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Unlock the Door to Forgiveness

The longer you allow a wound to fester, the more bitterness and anger eats at your heart. I’ll be the first to admit that forgiveness is not an easy thing to do.

Father forgive your trespasses. Matthew 6:14-15 I forgive you – Say it slowly. I f o r g i v e y o u . It is our intention by the end of this article you will be motivated to seek those whom you have not forgiven and ask for forgiveness. Why is it so hard to forgive? Why do we hold on to grudges rather than free ourselves from the gut wrenching, resentful act of withholding forgiveness? It takes a lot of emotional and psychological energy to keep a grudge alive. It’s like an unyielding open wound. The longer you allow a wound to fester, the more bitterness and anger eats at your heart. I’ll be the first to admit that forgiveness is not an easy thing to do.

It is very difficult to confront someone else you feel has wronged you. It may

seem easy but most of the time that is not the case. There are many people on this planet who lived their entire lives withholding forgiveness; unwilling and unable to relinquish the stronghold.

If knowing the benefits surrounding forgiveness, one

would be quick to cast it off their shoulders.

Just a little over a year ago, Clarence and I learned the benefits of saying ‘I Forgive You”. It was 1971 when Clarence and I met and started dating. For seven long years I waited for Clarence to say those loving words, “will you marry me?” We came close but it didn’t happen. I grew up knowing if a man didn’t ask you to marry him; he certainly wasn’t planning on spending the rest of his life with you. Clarence grew up knowing, you can’t ask a girl’s hand in marriage if you are unable to provide for her. Offer her the simple things in life, like a home and food on the table.

Unfortunately we never shared our inner thoughts and feelings about the matter. We never shared our fears about marriage or the lack of

doing so, so we parted. I moved to the west coast and Clarence stayed on the east coast. On the outside we looked like things were just fine. I told my friends we were free, single and disengaged, but on the inside there was

pain, a festering wound. It was difficult to talk about the situation without getting a lump in my throat. Seven long years of being together now

shattered and lost. Despair had taken a seat at the doorstep and made a home. Another seven years had passed and the hurt lingered, burying deeper and deeper the passionate love we had for each other. Growing in its place was this festering wound making our lives lonely and miserable. However, God’s grace and mercy saw fit to do a miraculous thing in our lives. He planted a seed to have us set aside our hopelessness and pain and show us His unconditional love.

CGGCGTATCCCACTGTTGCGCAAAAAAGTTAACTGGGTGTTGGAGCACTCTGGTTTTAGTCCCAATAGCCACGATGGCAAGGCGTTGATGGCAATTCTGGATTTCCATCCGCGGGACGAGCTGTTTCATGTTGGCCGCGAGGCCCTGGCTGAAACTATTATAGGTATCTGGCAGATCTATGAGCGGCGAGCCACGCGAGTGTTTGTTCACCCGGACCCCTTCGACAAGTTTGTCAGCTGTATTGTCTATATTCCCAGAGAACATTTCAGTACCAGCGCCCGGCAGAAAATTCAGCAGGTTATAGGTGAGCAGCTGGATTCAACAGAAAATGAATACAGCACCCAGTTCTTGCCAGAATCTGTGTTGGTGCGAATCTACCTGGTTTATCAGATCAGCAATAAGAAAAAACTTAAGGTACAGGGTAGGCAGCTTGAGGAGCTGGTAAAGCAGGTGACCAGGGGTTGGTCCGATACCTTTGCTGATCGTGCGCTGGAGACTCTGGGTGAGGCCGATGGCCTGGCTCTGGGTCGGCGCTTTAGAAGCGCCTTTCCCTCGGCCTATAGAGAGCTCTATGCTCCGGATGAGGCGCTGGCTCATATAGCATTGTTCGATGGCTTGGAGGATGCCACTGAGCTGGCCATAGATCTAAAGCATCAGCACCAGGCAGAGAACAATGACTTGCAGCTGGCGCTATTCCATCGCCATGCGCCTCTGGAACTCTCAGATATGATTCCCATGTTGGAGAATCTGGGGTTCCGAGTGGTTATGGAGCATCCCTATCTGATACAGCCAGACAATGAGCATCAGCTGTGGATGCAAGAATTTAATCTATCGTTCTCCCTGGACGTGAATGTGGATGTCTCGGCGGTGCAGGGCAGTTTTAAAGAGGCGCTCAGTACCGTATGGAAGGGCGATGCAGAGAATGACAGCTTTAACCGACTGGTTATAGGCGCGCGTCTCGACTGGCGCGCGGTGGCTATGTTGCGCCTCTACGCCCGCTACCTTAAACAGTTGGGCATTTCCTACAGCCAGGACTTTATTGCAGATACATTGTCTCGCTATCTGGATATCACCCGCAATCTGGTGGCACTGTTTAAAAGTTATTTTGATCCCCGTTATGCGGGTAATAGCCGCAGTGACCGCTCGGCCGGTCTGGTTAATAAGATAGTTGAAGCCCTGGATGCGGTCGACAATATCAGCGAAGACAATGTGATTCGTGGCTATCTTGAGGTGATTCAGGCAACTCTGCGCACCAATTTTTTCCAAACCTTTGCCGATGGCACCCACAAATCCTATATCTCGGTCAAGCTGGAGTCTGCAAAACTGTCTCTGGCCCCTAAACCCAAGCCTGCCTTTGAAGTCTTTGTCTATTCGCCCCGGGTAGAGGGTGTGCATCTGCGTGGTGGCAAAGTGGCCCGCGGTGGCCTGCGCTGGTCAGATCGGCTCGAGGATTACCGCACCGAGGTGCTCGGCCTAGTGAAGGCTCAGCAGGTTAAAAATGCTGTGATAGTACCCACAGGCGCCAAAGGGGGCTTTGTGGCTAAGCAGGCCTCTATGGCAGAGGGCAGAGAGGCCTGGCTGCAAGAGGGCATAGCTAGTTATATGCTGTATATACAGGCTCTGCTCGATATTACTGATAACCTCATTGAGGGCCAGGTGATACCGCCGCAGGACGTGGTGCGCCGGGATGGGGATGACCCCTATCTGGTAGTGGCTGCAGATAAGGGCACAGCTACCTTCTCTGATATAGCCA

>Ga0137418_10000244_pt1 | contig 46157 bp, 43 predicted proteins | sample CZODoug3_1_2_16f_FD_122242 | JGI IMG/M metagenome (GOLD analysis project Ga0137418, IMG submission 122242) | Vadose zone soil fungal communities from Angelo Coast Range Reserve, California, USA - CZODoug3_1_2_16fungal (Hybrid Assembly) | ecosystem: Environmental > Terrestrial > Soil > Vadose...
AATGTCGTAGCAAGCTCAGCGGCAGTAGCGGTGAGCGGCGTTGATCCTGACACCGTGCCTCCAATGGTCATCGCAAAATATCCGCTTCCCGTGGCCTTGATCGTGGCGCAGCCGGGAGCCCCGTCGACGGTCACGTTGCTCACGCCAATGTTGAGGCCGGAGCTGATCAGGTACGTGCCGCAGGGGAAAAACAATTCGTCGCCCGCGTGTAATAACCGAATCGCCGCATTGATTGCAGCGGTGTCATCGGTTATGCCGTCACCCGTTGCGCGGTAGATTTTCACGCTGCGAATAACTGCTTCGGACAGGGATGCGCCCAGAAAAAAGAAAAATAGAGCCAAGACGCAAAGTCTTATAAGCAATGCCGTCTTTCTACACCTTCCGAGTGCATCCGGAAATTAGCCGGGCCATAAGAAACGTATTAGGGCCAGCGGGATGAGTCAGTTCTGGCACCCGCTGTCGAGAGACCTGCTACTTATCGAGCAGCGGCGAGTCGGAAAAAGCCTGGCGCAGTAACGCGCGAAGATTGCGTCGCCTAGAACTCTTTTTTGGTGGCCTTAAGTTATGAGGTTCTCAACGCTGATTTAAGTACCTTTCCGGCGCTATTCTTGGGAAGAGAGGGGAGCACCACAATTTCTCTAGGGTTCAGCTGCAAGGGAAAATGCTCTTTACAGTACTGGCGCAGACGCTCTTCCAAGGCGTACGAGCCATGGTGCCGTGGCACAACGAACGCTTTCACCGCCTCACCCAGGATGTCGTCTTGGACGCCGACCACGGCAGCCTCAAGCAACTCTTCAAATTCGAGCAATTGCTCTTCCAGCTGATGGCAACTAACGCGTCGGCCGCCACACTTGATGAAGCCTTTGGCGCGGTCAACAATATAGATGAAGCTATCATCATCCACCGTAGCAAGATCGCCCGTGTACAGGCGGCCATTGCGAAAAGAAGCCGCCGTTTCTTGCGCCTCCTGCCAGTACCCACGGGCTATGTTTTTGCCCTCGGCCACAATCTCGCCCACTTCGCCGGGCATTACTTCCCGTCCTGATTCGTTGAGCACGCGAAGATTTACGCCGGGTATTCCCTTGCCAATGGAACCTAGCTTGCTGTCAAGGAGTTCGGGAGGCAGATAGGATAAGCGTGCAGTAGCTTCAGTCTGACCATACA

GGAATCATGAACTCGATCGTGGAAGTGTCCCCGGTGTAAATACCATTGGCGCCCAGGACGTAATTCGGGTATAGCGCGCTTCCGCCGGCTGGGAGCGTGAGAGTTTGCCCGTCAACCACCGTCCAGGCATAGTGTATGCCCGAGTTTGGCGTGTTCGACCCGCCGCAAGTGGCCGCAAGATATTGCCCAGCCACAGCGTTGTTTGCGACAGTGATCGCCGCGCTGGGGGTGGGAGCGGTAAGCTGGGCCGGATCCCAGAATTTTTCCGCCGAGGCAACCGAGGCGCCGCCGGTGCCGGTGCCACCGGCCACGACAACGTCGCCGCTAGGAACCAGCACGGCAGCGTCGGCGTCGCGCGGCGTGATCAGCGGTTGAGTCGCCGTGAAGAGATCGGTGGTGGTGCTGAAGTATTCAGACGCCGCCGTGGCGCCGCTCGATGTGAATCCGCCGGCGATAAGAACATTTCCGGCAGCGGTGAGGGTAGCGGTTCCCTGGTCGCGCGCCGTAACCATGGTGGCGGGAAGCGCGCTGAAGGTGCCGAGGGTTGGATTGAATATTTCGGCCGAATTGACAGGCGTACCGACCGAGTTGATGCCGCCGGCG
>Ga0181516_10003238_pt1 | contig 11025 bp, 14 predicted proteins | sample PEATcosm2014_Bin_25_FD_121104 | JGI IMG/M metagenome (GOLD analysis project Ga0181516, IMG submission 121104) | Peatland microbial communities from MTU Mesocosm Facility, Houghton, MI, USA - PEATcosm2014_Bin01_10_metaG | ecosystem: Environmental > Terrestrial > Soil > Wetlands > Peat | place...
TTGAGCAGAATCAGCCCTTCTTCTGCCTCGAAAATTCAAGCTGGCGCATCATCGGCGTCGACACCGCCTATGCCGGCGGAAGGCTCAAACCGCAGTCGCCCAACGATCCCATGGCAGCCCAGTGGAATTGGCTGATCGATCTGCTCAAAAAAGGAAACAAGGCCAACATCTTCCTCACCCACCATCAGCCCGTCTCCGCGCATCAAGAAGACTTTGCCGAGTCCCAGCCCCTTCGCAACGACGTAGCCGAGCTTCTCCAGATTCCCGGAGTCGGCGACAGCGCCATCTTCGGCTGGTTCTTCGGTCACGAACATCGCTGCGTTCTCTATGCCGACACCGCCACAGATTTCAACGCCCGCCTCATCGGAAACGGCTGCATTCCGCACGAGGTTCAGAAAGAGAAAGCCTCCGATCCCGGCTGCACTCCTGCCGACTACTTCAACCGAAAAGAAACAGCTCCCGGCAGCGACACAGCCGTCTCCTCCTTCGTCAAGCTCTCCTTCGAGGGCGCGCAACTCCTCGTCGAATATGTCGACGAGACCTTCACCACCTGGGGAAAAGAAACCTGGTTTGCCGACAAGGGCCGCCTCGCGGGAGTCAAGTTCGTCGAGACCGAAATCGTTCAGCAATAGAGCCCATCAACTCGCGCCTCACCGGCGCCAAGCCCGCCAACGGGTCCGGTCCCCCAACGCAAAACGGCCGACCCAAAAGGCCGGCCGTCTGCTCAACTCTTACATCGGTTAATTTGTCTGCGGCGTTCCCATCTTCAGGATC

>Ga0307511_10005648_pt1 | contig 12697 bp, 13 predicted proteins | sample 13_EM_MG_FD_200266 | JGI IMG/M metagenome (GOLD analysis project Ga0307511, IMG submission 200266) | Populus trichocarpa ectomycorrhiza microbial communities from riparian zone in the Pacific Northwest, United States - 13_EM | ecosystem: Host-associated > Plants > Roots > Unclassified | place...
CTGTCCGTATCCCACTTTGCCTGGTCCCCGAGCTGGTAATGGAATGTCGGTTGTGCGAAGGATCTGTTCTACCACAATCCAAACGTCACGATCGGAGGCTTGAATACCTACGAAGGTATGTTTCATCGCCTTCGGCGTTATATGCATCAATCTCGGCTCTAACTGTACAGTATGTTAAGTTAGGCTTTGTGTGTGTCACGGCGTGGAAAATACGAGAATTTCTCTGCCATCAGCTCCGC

After fourteen years, Clarence and I finally married on November 2, 1984. We had a good marriage. Still, we never spoke about the pain, we covered it up, we buried it, but it sprung up in different areas of our marriage. It kept us from taking our marriage to the next level. In order for us to grow and improve our marriage we had to forgive

each other.

It wasn’t until November 20, 2009 while on our 25th wedding anniversary honeymoon we uttered the words “I forgive you” and shared our

fears that we should have shared so long ago. On that day we learned that one of the most beautiful expressions of love is forgiving. We were finally able to release what happened in the past and move forward in our marriage. Someone once said, forgiveness is a door to peace and happiness, it is a small narrow door, and cannot be entered without stooping. We were on the right track when we married – it was an expression of our unconditional love. But we really began to heal when we said “I Forgive You”. No two marriages are exactly alike, but know that God's call to forgiveness can free you and your spouse to take the next step towards a fulfilling and God-honoring marriage. Some of you may have had traumatic situations occur that cause you not to forgive. You may say you were wronged in the worst way. You may feel the crime committed against you is beyond forgiveness. The cheating and the lies have brought you to a point of no return. But know this, withholding forgiveness builds resentment. Nelson Mandela said, “Resentment is like drinking poison and then hoping it will kill your enemies”. In Luke 6:27-37 Jesus tells us to love our enemies. To do good to those who hate us, to bless those who curse us and to pray for those who ill-treat us. It’s a reminder to be loving and kind to the ungrateful and wicked. Forgive and you will be forgiven. We should forgive for we ourselves have been forgiven. Since we have been forgiven, we have been restored and are able to have an intimate relationship with God the Father. When we forgive those who have sinned against us, we are blessed. We encourage you today to extend forgiveness, withhold it no longer. A wise person once said “ when you forgive it is like releasing a prisoner from jail and realizing the prisoner is yourself”. Be a blessing to the person who needs forgiveness and you will be blessed in return.

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